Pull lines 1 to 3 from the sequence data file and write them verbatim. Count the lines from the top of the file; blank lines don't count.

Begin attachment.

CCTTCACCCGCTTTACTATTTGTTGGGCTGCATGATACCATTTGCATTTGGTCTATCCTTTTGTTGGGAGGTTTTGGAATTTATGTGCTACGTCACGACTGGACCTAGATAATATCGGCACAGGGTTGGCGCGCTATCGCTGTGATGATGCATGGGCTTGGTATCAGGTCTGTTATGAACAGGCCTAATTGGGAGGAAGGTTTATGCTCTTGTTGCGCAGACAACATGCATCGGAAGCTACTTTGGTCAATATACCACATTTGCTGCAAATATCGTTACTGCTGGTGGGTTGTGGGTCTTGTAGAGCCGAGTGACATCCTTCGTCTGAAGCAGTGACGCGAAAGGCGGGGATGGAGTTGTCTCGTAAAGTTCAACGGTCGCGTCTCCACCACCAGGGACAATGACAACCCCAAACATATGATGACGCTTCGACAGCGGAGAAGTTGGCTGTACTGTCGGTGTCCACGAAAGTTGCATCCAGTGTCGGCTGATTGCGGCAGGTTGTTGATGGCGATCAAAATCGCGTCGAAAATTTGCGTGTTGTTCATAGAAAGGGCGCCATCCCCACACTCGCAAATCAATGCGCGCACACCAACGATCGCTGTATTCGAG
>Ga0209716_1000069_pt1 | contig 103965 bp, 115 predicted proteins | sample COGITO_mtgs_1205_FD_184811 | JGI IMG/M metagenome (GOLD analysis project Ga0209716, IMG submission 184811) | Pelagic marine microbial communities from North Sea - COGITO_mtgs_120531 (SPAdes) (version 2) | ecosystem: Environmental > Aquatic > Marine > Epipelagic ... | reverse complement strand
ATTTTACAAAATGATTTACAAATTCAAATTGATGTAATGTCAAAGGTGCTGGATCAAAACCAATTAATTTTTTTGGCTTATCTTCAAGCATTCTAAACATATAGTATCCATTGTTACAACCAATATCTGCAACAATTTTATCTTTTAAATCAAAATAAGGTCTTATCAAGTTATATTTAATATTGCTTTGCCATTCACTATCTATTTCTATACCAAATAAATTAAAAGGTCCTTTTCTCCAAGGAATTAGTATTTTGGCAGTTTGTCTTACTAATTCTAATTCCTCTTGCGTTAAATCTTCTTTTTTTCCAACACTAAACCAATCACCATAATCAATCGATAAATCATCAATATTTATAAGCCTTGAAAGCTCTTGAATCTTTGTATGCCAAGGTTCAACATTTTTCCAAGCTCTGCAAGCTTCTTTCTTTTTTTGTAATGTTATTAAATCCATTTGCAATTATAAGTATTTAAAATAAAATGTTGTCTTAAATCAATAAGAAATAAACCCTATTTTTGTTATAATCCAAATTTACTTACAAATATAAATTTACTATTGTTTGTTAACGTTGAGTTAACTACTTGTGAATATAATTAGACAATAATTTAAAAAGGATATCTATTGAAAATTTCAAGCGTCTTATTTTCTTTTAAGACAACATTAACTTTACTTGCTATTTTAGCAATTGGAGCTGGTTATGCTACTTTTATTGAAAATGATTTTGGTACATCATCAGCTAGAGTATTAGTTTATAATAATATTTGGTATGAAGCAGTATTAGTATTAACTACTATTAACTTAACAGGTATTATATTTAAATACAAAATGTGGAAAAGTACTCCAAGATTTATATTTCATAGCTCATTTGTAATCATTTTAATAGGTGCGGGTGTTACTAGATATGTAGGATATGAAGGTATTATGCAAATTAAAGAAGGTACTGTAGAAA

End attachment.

CCTTCACCCGCTTTACTATTTGTTGGGCTGCATGATACCATTTGCATTTGGTCTATCCTTTTGTTGGGAGGTTTTGGAATTTATGTGCTACGTCACGACTGGACCTAGATAATATCGGCACAGGGTTGGCGCGCTATCGCTGTGATGATGCATGGGCTTGGTATCAGGTCTGTTATGAACAGGCCTAATTGGGAGGAAGGTTTATGCTCTTGTTGCGCAGACAACATGCATCGGAAGCTACTTTGGTCAATATACCACATTTGCTGCAAATATCGTTACTGCTGGTGGGTTGTGGGTCTTGTAGAGCCGAGTGACATCCTTCGTCTGAAGCAGTGACGCGAAAGGCGGGGATGGAGTTGTCTCGTAAAGTTCAACGGTCGCGTCTCCACCACCAGGGACAATGACAACCCCAAACATATGATGACGCTTCGACAGCGGAGAAGTTGGCTGTACTGTCGGTGTCCACGAAAGTTGCATCCAGTGTCGGCTGATTGCGGCAGGTTGTTGATGGCGATCAAAATCGCGTCGAAAATTTGCGTGTTGTTCATAGAAAGGGCGCCATCCCCACACTCGCAAATCAATGCGCGCACACCAACGATCGCTGTATTCGAG
>Ga0209716_1000069_pt1 | contig 103965 bp, 115 predicted proteins | sample COGITO_mtgs_1205_FD_184811 | JGI IMG/M metagenome (GOLD analysis project Ga0209716, IMG submission 184811) | Pelagic marine microbial communities from North Sea - COGITO_mtgs_120531 (SPAdes) (version 2) | ecosystem: Environmental > Aquatic > Marine > Epipelagic ... | reverse complement strand
ATTTTACAAAATGATTTACAAATTCAAATTGATGTAATGTCAAAGGTGCTGGATCAAAACCAATTAATTTTTTTGGCTTATCTTCAAGCATTCTAAACATATAGTATCCATTGTTACAACCAATATCTGCAACAATTTTATCTTTTAAATCAAAATAAGGTCTTATCAAGTTATATTTAATATTGCTTTGCCATTCACTATCTATTTCTATACCAAATAAATTAAAAGGTCCTTTTCTCCAAGGAATTAGTATTTTGGCAGTTTGTCTTACTAATTCTAATTCCTCTTGCGTTAAATCTTCTTTTTTTCCAACACTAAACCAATCACCATAATCAATCGATAAATCATCAATATTTATAAGCCTTGAAAGCTCTTGAATCTTTGTATGCCAAGGTTCAACATTTTTCCAAGCTCTGCAAGCTTCTTTCTTTTTTTGTAATGTTATTAAATCCATTTGCAATTATAAGTATTTAAAATAAAATGTTGTCTTAAATCAATAAGAAATAAACCCTATTTTTGTTATAATCCAAATTTACTTACAAATATAAATTTACTATTGTTTGTTAACGTTGAGTTAACTACTTGTGAATATAATTAGACAATAATTTAAAAAGGATATCTATTGAAAATTTCAAGCGTCTTATTTTCTTTTAAGACAACATTAACTTTACTTGCTATTTTAGCAATTGGAGCTGGTTATGCTACTTTTATTGAAAATGATTTTGGTACATCATCAGCTAGAGTATTAGTTTATAATAATATTTGGTATGAAGCAGTATTAGTATTAACTACTATTAACTTAACAGGTATTATATTTAAATACAAAATGTGGAAAAGTACTCCAAGATTTATATTTCATAGCTCATTTGTAATCATTTTAATAGGTGCGGGTGTTACTAGATATGTAGGATATGAAGGTATTATGCAAATTAAAGAAGGTACTGTAGAAA